Story for performance #750
webcast from Paris at 09:54PM, 10 Jul 07

At 2:12am I heard the first of the sirens. I know this because I remember the shock of the noise startling me into a small jump out of bed. I hit my head hard on the beam of the ceiling and immediately fell to my pillow, my head facing the red numbers of my clock. I lay there staring at the digital time until it switched to 2:13. Seeing the numbers change always feels lucky to me; like I’ve witnessed some secret act of the universe in progress. But this wasn’t a lucky moment—anything but. After I gained a bit of composure and realized where I was, I got out of bed, put on my blue slippers, and walked to my chair. I sat down and stared at the electric blue screen of my computer. From my desk I could see out the window and into the blood orange sky. Usually these sirens were just tests, but lately things had been escalating, so I logged on to see if there was any news.

But there was nothing. There was no mention of shots fired; no mention of bombs dropped; no mention of anything destructive. In fact, the main news item was about a children’s garden project that one of the wealthiest men in the world had setup. I remember this photograph of a gapped-tooth boy dragging a bag of soil that was bigger than he was. And in the back of the photo, a man in a suit smiling. There was something creepy about that photo. I walked back over to my bed and lay down.

The red numbers said 2:48. I closed my eyes and drifted back to sleep.

Now, this next part may seem hard to believe but I’m not making any of this up. After I closed my eyes, I must have had a strange, dark dream because when I woke to the second siren I was shaking violently and huddled in a small pile under my bed. Sometimes my dreams overtake me so much that I move through the room, or do awkward night things. I once drove all the way to the house I grew up in, only to wake in my car, in my old driveway to someone banging on my car windscreen. Dreams are dangerous that way.

When the second siren woke me, I knew there was something going on. I looked at the clock and it said 2:12. Or, I thought it did. I looked again, and it said 2:48. That seemed wrong as well, so I looked again and this time it said 3:49. I gathered myself, got dressed, and went to my computer again. This time, I didn’t waste time on the internet searching for clues. I picked up my headset, logged on to SKYPE and dialled the number.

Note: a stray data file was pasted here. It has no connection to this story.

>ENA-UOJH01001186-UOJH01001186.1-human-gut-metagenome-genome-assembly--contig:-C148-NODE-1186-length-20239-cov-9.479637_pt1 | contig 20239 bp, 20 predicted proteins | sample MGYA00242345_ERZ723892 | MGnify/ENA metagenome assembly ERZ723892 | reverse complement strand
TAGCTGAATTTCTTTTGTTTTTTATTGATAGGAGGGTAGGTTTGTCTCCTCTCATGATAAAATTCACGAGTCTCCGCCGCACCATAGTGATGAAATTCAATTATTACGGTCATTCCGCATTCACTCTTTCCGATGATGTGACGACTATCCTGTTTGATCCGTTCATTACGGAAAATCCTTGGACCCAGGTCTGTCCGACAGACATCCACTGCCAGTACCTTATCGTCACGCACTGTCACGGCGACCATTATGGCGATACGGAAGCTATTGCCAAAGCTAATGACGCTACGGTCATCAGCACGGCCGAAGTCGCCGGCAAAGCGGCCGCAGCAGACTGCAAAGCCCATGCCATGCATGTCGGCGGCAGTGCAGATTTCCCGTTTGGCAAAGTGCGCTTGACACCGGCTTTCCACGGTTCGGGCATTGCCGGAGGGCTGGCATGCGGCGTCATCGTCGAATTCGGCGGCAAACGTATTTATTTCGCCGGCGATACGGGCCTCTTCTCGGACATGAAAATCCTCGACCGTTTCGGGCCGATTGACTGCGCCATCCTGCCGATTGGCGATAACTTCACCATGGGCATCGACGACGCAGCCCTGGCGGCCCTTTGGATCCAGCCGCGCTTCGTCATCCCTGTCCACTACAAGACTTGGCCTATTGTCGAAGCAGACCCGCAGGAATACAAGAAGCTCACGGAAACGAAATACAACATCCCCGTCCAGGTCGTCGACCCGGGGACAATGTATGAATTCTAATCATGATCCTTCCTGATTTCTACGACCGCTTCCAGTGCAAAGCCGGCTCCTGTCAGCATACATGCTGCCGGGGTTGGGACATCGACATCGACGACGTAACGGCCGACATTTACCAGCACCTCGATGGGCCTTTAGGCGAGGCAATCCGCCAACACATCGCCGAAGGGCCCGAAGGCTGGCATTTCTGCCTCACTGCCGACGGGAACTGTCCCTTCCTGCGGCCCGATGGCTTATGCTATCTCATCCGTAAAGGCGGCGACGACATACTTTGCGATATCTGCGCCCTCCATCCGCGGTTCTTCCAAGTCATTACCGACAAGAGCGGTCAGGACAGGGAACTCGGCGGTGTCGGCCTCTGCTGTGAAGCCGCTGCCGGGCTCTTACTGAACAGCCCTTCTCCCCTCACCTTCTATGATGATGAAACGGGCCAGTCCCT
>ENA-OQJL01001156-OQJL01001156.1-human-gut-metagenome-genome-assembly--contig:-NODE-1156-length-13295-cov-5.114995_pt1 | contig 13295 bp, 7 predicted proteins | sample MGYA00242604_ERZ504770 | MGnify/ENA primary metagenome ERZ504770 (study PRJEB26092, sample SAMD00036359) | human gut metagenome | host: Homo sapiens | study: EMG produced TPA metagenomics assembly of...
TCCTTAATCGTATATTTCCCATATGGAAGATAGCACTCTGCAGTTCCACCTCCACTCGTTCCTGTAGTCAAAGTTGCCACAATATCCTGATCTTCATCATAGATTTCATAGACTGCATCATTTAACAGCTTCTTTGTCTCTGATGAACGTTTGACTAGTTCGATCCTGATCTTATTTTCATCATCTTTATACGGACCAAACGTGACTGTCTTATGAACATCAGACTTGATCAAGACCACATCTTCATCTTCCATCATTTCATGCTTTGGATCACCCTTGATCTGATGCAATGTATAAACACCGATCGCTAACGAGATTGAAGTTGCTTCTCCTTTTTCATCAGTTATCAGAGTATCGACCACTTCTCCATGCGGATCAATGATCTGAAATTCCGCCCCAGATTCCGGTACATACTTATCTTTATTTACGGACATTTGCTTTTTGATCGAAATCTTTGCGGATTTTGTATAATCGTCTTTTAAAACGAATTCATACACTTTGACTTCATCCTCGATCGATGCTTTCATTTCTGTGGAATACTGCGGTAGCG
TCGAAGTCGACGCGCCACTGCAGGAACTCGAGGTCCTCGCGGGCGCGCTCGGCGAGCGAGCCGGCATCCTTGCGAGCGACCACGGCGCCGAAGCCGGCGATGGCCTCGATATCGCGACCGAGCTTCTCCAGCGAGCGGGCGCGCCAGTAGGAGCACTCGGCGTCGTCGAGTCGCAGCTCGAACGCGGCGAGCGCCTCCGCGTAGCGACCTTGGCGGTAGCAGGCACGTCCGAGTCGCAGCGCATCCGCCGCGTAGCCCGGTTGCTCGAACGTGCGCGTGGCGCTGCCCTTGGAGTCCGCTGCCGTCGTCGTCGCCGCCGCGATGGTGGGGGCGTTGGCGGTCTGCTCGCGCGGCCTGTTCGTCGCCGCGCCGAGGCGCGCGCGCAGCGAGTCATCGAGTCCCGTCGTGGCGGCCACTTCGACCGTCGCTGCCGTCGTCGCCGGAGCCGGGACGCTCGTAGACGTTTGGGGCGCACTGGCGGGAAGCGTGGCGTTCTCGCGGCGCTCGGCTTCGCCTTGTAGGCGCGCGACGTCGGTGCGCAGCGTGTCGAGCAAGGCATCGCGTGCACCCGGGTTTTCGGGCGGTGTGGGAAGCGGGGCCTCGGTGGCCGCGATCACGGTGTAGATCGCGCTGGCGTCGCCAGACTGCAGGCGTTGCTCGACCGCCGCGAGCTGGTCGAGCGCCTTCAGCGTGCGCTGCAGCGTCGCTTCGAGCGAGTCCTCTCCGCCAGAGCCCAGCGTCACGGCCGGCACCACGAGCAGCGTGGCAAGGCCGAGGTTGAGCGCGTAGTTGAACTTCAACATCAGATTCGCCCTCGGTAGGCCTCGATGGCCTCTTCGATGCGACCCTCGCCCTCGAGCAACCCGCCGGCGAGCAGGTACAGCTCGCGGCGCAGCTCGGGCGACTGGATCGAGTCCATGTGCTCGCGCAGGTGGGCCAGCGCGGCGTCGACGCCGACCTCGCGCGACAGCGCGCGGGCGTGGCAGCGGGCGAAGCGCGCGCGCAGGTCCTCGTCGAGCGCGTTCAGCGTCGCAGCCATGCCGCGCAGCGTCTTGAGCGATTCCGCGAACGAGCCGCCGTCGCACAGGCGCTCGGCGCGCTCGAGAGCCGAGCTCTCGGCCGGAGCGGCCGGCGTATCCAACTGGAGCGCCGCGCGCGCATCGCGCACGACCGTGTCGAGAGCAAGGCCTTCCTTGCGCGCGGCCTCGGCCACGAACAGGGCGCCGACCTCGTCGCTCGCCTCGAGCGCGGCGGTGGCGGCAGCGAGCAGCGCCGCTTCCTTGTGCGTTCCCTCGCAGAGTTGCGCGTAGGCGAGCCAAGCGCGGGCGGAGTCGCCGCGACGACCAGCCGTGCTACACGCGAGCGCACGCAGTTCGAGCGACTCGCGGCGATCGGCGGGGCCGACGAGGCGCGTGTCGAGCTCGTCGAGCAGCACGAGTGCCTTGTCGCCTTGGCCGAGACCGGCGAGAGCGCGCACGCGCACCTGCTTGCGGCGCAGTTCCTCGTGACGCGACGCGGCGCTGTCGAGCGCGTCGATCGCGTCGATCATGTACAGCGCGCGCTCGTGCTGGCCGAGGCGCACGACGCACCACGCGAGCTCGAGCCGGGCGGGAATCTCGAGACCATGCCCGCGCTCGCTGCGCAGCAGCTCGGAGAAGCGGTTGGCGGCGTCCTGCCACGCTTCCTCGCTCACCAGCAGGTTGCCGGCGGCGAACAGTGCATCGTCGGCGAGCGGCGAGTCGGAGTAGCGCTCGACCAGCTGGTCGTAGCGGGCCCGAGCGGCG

As the phone rang, the third siren went off and the whole world seemed to move sideways. I don’t exactly know what happened in literal terms, but it felt as if I was suddenly a vapour. It felt as if I decomposed right there on the spot and reconfigured myself as a mist. I floated out through the crack in my window and into the darkness of night.

Yes, this is hard to believe, but I can only tell you what it felt like. You can believe me or not. It doesn’t really matter in the end.

I floated out there in the night, surrounded by the sounds of sirens, of explosions, whipped around by the hurtling metal of flying machines for killing. It was happening. After all these years of waiting for the siren to be followed by another it was finally happening. And I was floating up to the sky to defeat the storm clouds with my powerful thoughts. It was my moment to bring the sun into the world—to end the exhausting waiting.

At this point, I remember coughing (“Can a vapour cough’, I thought) and gasping for air. And then a feeling like drowning. I felt myself becoming heavier and heavier until I seemed to land with a thud. I blinked my eyes and looked to my right. The clock’s red sticks of light said 2:12. I blinked my eyes and looked around me.

There I was, here where I am now. In my room, sitting in my bed and blinking. The clock isn’t moving. It stays at 2:12 and the light outside stays dark orange, and the computer stays shining back a blue electric light into the darkness and I cannot bring myself to dial the number or look at the internet headlines or to do anything much.

And that’s how this started—how this moment started and how it ended too. I’ve been in this moment forever it seems, and I’m certain it will always be this way. I’ll be sitting here, on my bed, or at the window, looking out, or staring at my computer keyboard, forever in this moment. The sirens don’t blow anymore. My body doesn’t return to vapour. I just sit here wondering what happened. And one day something will change. My only wish is that when the clock does change, I will be able to gather myself and face the future. I’ll be able to make the call. That is my only wish.

Adapted for performance by Barbara Campbell from a story by Peter S Petralia.